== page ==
rehabilitation is not brand new. Additionally, it is the only one of the four main ideologies that most accurately attempts to address all three goals of corrections, which are:
 This was the spark that many needed to turn toward the more punitive ideologies that we have so far discussed. However, it did help some to ask more detailed questions about why rehabilitation was not working. Additionally, it helped researchers to ask more critical questions about measurement, how to more properly evaluate rehabilitation and to understand the difference of what does not work versus what does work for offenders. These principles of effective intervention become the cornerstone of modern rehabilitation.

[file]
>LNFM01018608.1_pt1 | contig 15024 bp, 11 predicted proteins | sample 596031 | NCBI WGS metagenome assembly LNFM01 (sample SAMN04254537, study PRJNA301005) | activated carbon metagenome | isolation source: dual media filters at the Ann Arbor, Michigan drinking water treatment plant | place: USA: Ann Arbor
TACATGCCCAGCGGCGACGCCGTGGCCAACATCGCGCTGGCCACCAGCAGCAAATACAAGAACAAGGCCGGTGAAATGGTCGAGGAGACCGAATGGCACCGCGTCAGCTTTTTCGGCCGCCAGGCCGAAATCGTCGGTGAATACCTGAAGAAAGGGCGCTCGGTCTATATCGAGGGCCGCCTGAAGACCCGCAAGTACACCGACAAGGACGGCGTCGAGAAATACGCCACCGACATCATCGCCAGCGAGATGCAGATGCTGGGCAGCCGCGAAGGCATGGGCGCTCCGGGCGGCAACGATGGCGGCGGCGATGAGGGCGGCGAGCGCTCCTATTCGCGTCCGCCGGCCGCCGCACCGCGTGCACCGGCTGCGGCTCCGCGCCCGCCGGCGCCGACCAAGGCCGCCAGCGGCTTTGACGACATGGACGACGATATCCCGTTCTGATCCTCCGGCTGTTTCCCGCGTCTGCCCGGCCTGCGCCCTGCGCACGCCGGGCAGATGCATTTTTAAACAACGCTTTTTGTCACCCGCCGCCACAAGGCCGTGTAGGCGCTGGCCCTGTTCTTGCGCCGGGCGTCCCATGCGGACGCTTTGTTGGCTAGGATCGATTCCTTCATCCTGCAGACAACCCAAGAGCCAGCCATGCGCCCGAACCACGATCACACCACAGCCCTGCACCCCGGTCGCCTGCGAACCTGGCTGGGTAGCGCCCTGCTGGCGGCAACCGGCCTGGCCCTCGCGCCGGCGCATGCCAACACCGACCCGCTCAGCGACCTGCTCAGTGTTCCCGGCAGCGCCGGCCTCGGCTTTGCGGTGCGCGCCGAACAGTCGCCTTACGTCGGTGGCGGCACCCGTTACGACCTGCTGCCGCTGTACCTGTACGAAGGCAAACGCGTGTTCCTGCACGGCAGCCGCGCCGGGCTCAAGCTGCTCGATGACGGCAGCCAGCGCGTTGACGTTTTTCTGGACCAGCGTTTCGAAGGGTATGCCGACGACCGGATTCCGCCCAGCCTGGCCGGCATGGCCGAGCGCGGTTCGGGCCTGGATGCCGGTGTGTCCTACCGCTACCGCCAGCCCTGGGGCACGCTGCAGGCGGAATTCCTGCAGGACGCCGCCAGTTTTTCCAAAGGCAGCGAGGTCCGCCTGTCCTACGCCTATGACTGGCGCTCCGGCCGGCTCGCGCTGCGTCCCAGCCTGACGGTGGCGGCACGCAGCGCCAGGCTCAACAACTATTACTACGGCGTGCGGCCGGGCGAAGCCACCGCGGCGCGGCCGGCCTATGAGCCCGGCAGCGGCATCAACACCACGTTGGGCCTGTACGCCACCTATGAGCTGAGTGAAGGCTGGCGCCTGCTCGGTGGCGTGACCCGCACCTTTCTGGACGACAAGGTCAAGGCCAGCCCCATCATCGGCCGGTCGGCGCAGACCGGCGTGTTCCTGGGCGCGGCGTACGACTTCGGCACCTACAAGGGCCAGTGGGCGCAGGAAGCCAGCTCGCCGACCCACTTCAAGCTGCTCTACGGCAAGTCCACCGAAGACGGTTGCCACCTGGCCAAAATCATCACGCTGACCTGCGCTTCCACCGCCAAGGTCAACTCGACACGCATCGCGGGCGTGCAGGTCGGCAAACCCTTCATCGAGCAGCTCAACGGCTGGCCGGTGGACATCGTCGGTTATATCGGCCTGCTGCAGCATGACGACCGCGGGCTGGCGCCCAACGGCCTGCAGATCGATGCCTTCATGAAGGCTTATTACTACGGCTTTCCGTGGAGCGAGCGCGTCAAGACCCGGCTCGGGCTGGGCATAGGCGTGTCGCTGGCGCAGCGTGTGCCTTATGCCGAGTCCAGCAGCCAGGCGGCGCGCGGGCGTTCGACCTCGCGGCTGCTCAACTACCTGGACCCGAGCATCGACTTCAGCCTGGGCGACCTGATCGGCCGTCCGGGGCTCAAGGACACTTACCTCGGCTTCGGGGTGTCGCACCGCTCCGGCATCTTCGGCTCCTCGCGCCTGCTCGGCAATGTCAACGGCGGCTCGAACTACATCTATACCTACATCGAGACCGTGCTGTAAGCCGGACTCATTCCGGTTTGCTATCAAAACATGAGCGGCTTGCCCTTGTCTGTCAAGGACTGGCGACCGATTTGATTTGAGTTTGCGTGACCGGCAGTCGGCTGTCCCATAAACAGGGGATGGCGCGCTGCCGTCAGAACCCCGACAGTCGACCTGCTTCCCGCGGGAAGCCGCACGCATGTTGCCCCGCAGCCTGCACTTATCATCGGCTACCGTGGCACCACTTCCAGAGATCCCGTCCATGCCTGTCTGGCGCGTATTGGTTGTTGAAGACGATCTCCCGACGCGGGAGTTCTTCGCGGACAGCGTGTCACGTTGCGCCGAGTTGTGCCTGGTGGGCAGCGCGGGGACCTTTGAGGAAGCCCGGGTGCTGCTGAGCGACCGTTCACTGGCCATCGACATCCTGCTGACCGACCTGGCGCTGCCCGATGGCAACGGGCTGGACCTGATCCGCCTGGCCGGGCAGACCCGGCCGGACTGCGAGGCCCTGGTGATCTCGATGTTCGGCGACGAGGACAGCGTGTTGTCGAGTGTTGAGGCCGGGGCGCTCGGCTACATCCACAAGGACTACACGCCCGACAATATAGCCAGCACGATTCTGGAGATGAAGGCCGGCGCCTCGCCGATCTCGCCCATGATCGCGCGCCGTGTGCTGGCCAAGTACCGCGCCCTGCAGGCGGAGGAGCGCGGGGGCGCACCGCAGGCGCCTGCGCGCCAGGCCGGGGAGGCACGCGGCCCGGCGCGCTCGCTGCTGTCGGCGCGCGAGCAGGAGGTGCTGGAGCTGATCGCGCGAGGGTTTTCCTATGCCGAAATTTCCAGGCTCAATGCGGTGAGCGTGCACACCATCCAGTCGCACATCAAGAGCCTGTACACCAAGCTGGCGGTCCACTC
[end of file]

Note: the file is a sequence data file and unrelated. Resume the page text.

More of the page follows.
Understanding Risk and Needs in Rehabilitation
 Additionally, thousands of offenders have been assessed on these items, which has helped to develop evidence-based rehabilitation practices. These are efforts that are based on empirical data about offenders. When these criminogenic needs are addressed, higher-risk offenders demonstrate positive reductions in their risk to offend.
https://www.crimesolutions.gov/. This resource provides invaluable information for individuals making decisions on what works for offenders and is based on empirical studies of hundreds of different approaches.
- Martinson, R. (1974). What works? Questions and answers about prison reform. Public Interest 35, 22-54. ↵
- Gendreau, P. (1996). Principles of effective intervention with offenders. Choosing correctional options that work: Defining the demand and evaluating the supply, 117-130, Alan T Harland, ed. -- See NCJ-158983) https://www.ncjrs.gov/App/Publications/abstract.aspx?ID=158988↵